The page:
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Skull and Bones Review


The history and development of Skull and Bones is a saga within itself, much like the pirate legends of old. 

It started way back when, as a planned expansion for Assassin’s Creed IV: Black Flag which would see it utilise the game’s already robust naval battle gameplay mechanics. But that was scrapped, decided instead to be a standalone game, first shown off at E3 in 2017, looking like a polar opposite to Sea of Thieves. Then came the delays, year by year, so much so that it felt like it was dead in the water at times.

Now we get to taste the sea and plunder the treasure after the best part of a decade of wondering if it would ever happen. Ahoy me mateys…

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Setting sail with Skull and Bones

My first impressions of Skull and Bones were delivered in the first hour or so of gameplay. And it managed to surprise. Those impressions were good, as the adventure felt real, playing well. It looked like a Ubisoft game too, and the naval battles delivered fun; tense, and full of action. But slowly my mind started to wander, and after five hours or so, Skull and Bones began to provide a gameplay loop, forgetting the story and placing focus on upgrading of a ship, all whilst saving up enough money to buy a one-eyed cat as a first mate. Is that fun?

As you start Skull and Bones, you find yourself battling away as the captain of a ship. The battle goes badly and you end up shipwrecked, floating on a bit of wreckage. Here you look at a reflection of yourself and decide on how your character should look and who they are. It is worth noting that this character never speaks, happy to instead shrug or listen. 

From there you get rescued by some crew mates on a skiff, setting sail for Sainte-Anne; a pirate port and place of safety. Here the game begins for real, as you meet a chief of the pirates who will set you off on the pirate story across the Indian Ocean. In Sainte-Anne, you also have the hub for getting everything you need to start a pirate life. 

There is a costume place, letting you get the best outfit for the high seas. A mailbox to open letters from or a warehouse to store your booty. Most important though is the Shipwright, where you can get the perfect boat for your travels. Each boat will cost money or need resources for you to collect and craft. Do you go for a tank-like ship to take damage, a support ship to help others from afar or a DPS ship for quick movement. It’s up to you how you want to play. Then you have weapons, armor, and fancy furniture that give the buffs that you need to gain blueprints for and then find the resources to be able to craft.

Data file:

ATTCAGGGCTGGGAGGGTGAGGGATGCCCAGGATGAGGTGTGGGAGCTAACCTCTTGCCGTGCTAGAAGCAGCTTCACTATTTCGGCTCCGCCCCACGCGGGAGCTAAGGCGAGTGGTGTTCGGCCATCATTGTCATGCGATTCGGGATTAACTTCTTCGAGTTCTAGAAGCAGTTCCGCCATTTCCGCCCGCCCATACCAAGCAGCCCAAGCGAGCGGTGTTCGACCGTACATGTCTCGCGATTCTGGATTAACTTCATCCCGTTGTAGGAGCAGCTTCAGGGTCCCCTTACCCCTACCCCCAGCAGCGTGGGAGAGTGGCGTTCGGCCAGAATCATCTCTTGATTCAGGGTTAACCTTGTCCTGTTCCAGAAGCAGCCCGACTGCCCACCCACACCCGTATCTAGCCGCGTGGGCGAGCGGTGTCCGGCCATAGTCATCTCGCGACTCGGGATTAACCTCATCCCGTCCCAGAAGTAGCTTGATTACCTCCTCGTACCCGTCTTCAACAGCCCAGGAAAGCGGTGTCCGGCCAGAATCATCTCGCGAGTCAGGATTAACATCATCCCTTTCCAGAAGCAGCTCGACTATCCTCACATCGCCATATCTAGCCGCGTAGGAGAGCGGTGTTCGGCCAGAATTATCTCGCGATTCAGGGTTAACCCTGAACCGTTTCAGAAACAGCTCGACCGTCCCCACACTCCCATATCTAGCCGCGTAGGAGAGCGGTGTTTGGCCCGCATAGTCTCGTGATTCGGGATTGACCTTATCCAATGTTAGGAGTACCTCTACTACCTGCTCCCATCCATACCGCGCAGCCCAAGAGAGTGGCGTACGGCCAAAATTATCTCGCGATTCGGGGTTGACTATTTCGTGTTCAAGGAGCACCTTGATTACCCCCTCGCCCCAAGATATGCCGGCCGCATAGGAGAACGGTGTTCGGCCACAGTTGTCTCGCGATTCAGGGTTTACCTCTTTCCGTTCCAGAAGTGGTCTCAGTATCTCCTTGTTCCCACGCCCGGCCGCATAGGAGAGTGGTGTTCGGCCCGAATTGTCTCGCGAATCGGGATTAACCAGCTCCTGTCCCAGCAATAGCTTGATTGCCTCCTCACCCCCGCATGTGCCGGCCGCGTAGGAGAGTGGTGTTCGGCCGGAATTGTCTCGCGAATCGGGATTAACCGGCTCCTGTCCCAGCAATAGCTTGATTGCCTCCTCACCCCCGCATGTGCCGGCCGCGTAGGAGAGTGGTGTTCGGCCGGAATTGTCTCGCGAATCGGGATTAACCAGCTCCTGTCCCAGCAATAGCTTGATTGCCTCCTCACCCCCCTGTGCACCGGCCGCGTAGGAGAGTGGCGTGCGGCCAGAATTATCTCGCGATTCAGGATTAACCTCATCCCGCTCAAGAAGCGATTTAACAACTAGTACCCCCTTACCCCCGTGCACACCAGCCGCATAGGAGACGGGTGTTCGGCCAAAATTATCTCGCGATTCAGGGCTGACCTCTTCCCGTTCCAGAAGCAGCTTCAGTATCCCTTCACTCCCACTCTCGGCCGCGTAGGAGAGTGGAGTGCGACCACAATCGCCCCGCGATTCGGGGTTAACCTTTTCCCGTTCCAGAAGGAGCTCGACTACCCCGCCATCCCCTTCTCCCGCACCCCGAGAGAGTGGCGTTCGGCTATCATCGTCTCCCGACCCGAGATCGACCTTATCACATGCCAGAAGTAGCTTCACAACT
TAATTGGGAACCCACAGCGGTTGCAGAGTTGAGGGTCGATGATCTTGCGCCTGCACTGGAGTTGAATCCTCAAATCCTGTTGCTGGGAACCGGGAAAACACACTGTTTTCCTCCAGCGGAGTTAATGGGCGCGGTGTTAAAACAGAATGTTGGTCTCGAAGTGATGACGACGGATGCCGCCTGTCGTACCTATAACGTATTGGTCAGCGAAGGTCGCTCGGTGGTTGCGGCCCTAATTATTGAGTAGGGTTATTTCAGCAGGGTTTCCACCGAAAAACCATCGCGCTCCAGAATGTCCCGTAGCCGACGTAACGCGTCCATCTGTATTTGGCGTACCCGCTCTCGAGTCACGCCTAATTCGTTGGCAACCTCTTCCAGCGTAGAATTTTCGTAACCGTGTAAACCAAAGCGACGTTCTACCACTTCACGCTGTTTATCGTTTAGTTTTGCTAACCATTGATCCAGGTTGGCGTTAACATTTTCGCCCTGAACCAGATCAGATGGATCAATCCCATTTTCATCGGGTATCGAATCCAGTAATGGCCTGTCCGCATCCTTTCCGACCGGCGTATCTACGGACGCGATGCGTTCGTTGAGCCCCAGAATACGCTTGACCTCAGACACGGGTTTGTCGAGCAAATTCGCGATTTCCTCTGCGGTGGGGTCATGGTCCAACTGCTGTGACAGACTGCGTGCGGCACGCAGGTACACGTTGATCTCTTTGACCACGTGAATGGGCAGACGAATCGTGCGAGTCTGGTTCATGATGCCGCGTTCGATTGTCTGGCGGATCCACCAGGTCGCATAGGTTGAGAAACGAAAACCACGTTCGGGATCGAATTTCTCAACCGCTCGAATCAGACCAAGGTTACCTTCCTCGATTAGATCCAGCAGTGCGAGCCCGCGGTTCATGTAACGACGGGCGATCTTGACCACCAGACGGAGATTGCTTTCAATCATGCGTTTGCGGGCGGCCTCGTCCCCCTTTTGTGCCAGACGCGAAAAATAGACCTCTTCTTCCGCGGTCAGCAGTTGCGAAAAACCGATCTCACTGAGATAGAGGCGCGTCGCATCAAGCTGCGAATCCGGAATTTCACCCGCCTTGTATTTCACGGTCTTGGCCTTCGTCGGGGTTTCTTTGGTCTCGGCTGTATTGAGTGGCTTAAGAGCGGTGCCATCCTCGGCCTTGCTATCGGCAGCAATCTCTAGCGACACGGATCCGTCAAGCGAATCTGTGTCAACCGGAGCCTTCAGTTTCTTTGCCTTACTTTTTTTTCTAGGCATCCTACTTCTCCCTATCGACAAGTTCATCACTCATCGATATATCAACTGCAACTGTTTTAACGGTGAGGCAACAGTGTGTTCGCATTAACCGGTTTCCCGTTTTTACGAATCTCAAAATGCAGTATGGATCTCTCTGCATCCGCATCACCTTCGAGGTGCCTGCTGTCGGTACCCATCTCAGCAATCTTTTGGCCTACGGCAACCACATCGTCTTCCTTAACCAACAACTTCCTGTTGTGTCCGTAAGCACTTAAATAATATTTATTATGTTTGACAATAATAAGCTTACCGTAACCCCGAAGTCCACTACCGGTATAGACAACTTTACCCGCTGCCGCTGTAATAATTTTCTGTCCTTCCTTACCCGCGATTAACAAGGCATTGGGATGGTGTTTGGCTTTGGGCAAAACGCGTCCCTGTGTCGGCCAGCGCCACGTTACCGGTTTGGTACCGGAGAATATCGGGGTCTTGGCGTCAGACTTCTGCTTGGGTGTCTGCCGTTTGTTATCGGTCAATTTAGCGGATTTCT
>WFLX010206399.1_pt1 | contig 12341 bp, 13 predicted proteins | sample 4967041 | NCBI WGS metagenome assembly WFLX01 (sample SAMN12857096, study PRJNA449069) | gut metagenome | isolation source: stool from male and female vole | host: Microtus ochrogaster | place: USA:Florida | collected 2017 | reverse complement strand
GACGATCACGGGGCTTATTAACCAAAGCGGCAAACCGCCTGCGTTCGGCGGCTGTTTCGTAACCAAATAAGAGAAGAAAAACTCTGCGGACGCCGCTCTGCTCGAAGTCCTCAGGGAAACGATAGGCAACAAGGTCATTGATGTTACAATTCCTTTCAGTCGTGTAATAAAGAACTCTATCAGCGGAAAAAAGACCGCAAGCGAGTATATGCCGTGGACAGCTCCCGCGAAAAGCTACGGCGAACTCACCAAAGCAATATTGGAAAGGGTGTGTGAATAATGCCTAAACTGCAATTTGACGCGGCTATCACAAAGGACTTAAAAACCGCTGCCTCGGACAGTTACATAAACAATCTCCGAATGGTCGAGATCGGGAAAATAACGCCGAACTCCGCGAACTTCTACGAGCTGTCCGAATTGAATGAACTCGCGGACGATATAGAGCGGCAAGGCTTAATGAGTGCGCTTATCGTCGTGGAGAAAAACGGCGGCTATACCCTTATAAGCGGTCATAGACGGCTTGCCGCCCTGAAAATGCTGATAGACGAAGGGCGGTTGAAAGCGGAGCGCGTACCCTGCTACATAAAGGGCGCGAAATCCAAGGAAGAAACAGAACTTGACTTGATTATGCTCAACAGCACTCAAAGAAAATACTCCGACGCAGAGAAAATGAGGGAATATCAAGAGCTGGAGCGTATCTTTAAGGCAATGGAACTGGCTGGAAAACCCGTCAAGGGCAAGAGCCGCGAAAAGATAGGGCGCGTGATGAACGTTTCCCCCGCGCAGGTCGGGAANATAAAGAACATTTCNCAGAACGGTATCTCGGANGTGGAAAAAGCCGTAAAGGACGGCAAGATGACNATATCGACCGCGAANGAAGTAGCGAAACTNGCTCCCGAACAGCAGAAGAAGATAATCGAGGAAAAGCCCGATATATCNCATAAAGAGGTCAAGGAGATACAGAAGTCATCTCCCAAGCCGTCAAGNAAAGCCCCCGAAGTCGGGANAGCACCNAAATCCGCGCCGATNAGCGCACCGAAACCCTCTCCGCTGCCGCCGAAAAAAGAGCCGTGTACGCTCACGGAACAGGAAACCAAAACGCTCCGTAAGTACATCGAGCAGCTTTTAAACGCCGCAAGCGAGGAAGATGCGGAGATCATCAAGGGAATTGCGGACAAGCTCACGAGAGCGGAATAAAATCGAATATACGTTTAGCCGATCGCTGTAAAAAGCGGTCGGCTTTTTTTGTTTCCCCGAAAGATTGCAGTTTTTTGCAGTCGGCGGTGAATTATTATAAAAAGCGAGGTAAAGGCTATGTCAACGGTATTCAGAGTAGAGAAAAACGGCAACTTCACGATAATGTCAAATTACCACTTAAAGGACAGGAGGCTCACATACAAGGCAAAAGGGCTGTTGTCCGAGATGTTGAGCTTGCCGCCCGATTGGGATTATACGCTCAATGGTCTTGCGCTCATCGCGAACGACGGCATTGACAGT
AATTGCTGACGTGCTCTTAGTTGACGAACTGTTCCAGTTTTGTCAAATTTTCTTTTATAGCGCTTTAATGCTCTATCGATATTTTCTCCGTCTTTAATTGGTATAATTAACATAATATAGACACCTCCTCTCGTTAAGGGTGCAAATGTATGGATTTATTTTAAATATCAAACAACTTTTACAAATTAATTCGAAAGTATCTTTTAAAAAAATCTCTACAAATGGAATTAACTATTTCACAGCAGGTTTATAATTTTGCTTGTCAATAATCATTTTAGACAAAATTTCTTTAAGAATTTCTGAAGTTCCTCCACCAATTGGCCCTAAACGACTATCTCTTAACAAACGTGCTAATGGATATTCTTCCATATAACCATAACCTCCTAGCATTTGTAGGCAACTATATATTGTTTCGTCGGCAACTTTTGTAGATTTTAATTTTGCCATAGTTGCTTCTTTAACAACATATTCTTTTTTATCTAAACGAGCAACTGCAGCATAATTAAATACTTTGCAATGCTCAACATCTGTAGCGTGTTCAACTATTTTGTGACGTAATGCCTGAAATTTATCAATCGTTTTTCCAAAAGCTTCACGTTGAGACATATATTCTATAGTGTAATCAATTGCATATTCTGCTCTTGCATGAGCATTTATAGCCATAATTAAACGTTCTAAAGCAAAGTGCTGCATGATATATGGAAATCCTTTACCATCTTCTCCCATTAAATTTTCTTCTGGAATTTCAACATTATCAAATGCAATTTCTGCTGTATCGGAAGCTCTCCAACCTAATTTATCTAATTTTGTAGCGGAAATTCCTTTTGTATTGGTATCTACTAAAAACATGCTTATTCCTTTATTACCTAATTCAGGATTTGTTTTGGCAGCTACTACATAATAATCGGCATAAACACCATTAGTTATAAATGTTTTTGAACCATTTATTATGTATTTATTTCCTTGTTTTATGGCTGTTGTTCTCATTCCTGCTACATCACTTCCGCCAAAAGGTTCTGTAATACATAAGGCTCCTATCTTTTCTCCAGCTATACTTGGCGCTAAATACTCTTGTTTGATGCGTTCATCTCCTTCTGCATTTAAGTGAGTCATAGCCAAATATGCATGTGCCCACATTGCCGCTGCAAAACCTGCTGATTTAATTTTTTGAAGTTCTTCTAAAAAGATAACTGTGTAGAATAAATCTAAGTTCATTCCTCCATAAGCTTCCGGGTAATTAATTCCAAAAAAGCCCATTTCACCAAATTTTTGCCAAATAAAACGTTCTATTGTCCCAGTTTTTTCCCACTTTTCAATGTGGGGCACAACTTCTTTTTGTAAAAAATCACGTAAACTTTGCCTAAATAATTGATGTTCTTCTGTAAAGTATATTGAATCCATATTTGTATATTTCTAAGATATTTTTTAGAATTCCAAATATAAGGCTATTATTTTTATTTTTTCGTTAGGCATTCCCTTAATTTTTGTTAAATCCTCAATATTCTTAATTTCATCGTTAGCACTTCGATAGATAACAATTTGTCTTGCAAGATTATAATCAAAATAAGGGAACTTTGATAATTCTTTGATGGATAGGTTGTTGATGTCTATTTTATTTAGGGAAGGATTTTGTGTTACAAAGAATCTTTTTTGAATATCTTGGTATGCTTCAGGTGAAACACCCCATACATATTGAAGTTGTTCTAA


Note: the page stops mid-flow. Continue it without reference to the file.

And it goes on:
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Missions contain a lot of fetch quests, treasure maps, sinking ships with the right cargo in boss battles, wildlife hunting, or plundering settlements. Most of the action is set on the boat, with only a small amount of time on land. That land stuff is very basic and you shouldn’t expect to be found sword fighting or parkouring. Or taking in anything fun, in fact. You will just be talking to people or occasionally finding a treasure location. 

It’s the ship stuff that Skull and Bones does very well indeed. Sailing is easy; an on/off switch helps you get the crew to put the sails up and accelerate off. So it’s very much a case of point things in the right direction via a compass and off you go. Going full speed ahead will use the crew’s stamina up, so you need to balance that or supply them with food for energy to keep going. You will be dealing with wind as well, shifting along faster when it is behind the sails is always best.